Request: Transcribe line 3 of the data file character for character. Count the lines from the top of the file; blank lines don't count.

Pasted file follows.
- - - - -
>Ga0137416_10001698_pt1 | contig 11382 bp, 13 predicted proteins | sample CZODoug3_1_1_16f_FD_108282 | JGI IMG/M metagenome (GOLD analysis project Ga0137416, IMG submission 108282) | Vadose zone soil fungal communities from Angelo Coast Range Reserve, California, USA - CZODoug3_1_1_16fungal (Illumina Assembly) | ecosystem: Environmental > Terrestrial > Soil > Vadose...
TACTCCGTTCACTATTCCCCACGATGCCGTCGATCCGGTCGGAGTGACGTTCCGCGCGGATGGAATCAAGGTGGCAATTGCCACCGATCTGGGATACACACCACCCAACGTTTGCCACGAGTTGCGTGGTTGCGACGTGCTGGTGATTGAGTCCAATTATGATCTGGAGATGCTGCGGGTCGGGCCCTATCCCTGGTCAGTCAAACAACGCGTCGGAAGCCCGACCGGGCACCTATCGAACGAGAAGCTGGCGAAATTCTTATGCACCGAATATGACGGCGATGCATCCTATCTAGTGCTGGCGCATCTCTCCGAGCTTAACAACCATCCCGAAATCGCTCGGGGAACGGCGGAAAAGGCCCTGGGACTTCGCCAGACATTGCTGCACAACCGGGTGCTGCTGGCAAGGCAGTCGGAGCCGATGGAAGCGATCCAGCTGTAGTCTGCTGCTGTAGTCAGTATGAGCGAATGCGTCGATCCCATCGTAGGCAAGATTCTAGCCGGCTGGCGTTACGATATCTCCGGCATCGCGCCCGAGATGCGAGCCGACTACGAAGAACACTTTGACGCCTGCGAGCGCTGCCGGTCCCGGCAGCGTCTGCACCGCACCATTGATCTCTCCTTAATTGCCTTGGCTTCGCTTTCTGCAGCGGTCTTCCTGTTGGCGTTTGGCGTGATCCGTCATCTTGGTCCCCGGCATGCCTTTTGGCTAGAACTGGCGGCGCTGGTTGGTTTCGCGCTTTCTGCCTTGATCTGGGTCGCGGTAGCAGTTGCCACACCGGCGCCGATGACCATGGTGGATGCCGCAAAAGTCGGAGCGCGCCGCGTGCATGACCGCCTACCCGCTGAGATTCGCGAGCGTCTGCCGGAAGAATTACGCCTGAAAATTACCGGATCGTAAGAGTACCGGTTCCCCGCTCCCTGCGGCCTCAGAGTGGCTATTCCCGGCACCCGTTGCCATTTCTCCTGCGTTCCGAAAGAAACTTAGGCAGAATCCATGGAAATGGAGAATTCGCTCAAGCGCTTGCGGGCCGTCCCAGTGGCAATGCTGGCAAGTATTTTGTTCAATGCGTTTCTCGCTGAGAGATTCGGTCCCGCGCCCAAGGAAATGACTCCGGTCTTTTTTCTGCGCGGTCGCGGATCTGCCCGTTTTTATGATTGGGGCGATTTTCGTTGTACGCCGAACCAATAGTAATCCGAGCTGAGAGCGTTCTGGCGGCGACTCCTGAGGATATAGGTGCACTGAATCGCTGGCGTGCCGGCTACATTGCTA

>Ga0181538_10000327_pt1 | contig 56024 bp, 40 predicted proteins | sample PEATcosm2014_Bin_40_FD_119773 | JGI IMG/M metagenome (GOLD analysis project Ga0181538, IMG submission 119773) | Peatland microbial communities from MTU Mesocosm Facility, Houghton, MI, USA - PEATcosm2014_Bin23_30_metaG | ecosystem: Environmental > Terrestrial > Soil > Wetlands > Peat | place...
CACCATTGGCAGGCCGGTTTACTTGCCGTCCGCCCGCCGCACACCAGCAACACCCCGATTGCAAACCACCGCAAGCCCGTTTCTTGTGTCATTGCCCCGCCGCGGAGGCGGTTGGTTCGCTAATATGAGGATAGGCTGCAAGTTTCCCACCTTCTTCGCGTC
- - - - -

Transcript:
>Ga0181538_10000327_pt1 | contig 56024 bp, 40 predicted proteins | sample PEATcosm2014_Bin_40_FD_119773 | JGI IMG/M metagenome (GOLD analysis project Ga0181538, IMG submission 119773) | Peatland microbial communities from MTU Mesocosm Facility, Houghton, MI, USA - PEATcosm2014_Bin23_30_metaG | ecosystem: Environmental > Terrestrial > Soil > Wetlands > Peat | place...